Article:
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Menopausal Mother Nature

News about Climate Change and our Planet


China Tells COP27: We Need More Coal And Won’t Make Europe’s Mistakes

china coal pollution

China’s plans to add to its world-leading fleet of coal power plants are a short-term Band-Aid to address energy security concerns and don’t represent a shift in emissions policies, according to members of the team representing the nation at the COP27 summit.

New plants are being planned to address a spate of high-profile electricity shortages in recent years while providing a buffer to global energy markets that have become more volatile following Russia’s invasion of Ukraine, according to interviews with three of China’s delegates at the climate meeting in Egypt. [emphasis, links added]

In the long run, electricity market reforms and massive investments in renewable power and energy storage will eventually curb and curtail coal use, allowing the country to hit its targets of peaking emissions by 2030 and zeroing them out by 2060, they said.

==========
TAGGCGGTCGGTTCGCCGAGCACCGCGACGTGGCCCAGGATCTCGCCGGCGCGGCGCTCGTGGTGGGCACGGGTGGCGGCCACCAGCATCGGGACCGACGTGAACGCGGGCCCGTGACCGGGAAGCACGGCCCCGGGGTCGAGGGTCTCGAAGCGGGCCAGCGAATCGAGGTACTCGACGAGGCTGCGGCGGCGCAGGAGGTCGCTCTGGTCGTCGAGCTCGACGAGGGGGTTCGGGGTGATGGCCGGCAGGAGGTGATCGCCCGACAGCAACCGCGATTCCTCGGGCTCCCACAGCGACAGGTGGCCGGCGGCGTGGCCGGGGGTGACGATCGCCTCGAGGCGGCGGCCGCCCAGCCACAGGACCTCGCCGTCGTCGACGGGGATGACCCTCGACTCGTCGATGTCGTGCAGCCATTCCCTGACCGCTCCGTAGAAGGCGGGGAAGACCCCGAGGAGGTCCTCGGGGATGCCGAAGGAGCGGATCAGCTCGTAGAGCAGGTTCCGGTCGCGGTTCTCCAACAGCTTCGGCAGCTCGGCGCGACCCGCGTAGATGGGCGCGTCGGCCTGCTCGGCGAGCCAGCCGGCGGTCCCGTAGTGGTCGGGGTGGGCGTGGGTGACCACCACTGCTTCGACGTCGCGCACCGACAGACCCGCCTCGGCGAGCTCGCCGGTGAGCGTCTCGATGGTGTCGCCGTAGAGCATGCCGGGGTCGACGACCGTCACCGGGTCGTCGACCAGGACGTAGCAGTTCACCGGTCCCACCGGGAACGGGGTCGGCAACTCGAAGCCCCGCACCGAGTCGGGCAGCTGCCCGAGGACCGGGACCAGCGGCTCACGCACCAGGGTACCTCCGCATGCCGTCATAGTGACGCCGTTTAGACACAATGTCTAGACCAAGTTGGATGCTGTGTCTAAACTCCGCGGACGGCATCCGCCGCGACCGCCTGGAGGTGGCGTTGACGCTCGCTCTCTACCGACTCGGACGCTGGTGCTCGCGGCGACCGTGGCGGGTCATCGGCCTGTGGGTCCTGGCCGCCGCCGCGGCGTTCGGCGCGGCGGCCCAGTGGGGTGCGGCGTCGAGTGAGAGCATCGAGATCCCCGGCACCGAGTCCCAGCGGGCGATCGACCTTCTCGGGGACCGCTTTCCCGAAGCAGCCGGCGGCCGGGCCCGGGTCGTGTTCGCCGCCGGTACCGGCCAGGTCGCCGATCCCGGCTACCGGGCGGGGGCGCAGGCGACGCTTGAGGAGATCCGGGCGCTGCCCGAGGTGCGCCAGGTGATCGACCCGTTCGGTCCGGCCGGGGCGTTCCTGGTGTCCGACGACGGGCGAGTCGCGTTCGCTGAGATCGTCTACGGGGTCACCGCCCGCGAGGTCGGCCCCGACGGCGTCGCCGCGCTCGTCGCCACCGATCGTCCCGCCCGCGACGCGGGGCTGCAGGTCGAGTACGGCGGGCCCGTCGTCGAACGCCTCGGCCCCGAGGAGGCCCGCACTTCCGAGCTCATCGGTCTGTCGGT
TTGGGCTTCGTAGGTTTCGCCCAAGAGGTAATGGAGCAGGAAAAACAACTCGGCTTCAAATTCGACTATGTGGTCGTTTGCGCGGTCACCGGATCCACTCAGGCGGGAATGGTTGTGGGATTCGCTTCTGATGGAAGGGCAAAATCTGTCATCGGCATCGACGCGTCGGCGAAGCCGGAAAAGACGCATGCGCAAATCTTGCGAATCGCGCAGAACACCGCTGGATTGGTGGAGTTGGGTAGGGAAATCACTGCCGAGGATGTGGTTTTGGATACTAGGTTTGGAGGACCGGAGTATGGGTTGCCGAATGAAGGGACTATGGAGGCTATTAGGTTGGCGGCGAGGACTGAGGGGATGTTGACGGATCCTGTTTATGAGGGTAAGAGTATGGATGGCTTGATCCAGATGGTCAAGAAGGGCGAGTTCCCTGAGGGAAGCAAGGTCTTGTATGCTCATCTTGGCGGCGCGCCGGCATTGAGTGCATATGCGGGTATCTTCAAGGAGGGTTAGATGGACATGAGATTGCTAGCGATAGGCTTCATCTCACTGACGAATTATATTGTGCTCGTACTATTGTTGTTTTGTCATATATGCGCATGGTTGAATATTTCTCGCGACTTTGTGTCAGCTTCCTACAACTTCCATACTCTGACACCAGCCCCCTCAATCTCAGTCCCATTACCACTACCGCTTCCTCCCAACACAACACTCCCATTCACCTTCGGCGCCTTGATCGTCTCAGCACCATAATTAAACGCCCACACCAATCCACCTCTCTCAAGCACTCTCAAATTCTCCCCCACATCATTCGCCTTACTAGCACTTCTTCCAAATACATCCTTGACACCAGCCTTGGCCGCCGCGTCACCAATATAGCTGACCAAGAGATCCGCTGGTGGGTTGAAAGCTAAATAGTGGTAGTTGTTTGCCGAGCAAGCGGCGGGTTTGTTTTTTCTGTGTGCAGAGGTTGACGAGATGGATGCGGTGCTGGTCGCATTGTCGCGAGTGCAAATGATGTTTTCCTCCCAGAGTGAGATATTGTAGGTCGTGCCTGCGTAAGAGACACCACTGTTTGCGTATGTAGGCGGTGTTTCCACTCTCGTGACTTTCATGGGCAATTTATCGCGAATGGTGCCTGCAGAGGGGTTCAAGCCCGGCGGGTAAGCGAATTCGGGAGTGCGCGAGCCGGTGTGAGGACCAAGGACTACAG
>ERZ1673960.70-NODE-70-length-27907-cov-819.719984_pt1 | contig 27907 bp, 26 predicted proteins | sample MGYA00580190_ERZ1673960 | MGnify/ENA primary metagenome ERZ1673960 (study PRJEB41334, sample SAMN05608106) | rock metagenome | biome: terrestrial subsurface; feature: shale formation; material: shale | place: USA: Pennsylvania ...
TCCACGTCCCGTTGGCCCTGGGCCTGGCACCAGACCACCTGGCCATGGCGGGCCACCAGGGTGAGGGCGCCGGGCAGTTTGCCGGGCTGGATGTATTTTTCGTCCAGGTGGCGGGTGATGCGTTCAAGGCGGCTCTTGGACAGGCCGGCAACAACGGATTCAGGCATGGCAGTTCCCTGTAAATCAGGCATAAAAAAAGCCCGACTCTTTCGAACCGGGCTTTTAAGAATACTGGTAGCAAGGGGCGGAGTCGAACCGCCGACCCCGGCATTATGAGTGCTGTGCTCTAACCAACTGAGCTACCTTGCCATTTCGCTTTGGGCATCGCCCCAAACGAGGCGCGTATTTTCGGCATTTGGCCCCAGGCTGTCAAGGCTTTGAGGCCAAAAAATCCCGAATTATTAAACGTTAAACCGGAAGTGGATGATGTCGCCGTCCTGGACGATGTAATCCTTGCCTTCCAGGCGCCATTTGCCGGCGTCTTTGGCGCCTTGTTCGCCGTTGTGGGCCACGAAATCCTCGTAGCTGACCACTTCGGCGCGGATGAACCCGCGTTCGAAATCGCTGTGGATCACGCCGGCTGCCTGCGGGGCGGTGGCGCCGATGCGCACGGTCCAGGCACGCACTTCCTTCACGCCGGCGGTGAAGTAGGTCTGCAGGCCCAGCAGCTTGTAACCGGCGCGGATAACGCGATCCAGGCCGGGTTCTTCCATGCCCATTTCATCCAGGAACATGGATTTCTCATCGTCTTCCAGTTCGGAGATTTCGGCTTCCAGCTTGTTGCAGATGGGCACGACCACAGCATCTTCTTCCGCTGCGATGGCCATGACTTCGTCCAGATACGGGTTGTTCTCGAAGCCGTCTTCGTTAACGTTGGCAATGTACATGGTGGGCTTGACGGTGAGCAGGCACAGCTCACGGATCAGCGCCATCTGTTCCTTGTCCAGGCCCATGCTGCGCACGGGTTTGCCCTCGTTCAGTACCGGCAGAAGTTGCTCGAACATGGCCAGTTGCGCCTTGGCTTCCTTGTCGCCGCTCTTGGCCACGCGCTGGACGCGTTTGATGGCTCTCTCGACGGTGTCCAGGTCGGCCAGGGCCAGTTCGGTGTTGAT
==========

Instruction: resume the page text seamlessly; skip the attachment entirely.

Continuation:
The strategy underscores China’s desire to avoid the kind of energy crisis facing Europe, but it has set off alarm bells for climate scientists who say the fuel needs to be phased out by 2040 to avoid the worst effects of climate change.

“We need an energy transition that’s high-quality and secure so it can be sustained,” said Li Zheng, a climate change and energy professor at Tsinghua University.

We don’t want to be like Europe and transform at the cost of energy security. They are now declaring that they are taking a step back in order to take two steps forward later.”

The climate researchers downplayed the size of the expansion, saying the country’s total coal capacity wouldn’t change much because of simultaneous retirements of older plants.

Earlier this year, an executive from China’s top energy engineering firm said he expects the nation to approve 270 gigawatts worth of new plants through 2025, more than the entire fleet in the US.

Coal has long been China’s mainstay fuel and still accounts for about 60% of the country’s power generation.

Read rest at Bloomberg

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